On June 30, 2004, the Child Nutrition and WIC Reauthorization Act of 2004, also known as Public Law 108-265, was signed into law by President Bush. Much of this lengthy federal statute is technical in nature, largely concerning the continued implementation of the Richard B. Russell National School Lunch Act and the Child Nutrition Act of 1966. For school board members, there was little remarkable about the Act apart from Section 204 that calls for direct action by local school boards. In the words of the law:
Not later than the first day of the school year beginning after June 30, 2004, each local education agency participating in a program authorized by the Richard B. Russell National School Lunch Act . . . or the Child Nutrition Act of 1966 . . . shall establish a local school wellness policy . . .
Requirements of Federal Law
Reducing childhood obesity through improved nutrition and increased physical activity is the law’s principle goal. Section 204 of the Reauthorization Act separated the requirement for a wellness policy into five parts:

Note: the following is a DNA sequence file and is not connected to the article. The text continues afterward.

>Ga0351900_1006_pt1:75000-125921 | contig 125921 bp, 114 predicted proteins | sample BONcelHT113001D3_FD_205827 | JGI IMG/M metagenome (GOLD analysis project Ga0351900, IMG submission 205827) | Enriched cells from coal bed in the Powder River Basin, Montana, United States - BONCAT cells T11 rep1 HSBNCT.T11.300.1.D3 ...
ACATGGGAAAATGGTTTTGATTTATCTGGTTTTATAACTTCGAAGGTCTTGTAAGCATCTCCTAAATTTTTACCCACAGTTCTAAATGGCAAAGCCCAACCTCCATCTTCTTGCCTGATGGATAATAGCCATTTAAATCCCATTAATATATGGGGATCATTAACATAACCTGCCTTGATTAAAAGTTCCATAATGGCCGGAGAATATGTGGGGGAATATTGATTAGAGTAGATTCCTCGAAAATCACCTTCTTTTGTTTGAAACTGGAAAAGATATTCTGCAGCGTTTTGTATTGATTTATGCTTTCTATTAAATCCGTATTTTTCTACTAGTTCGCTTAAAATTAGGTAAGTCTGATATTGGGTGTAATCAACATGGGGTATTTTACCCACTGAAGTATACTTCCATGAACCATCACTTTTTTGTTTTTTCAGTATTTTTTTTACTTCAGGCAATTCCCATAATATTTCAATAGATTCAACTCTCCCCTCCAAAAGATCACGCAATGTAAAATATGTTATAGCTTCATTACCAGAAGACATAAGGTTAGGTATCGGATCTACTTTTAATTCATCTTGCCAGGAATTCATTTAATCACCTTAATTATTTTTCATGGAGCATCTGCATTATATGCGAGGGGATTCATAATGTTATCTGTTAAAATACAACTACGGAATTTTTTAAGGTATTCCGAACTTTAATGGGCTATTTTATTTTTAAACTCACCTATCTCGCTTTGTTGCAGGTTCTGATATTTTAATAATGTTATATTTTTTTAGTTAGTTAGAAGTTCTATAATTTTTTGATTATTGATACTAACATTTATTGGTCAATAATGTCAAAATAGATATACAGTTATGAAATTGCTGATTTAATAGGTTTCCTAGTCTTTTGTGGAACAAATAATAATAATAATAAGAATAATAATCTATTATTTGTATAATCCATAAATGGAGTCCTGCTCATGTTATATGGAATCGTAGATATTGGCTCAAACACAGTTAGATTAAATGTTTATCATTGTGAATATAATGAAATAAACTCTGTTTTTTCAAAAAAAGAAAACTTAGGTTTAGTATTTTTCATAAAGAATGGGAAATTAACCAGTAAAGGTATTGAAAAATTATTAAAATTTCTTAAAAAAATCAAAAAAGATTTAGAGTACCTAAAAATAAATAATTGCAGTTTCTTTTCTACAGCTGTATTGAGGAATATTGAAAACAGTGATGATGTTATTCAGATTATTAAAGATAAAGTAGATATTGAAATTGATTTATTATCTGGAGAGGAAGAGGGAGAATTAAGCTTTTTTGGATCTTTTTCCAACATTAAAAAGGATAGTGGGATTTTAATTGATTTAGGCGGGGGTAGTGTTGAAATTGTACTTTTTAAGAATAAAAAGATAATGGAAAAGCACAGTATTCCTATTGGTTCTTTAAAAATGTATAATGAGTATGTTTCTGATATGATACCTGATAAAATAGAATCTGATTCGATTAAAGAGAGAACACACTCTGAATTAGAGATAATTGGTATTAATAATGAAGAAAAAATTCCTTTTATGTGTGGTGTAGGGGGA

First, a variety of individuals – parent, students, Child Nutrition service representatives, board members, administrators, and members of the public – must be involved in the development of the policy.
Second, policies must establish goals for nutrition education, physical activity, and other school-based activities that are designed to promote wellness.
Third, nutrition guidelines must be in place with the objectives of promoting student health and reducing childhood obesity.
Fourth, the policy must provide an assurance that guidelines for reimbursable meals will comply with USDA guidance.
Fifth, there must be a provision that allows for measuring implementation of the policy, along with identifying an administrator responsible for ensuring compliance with policy.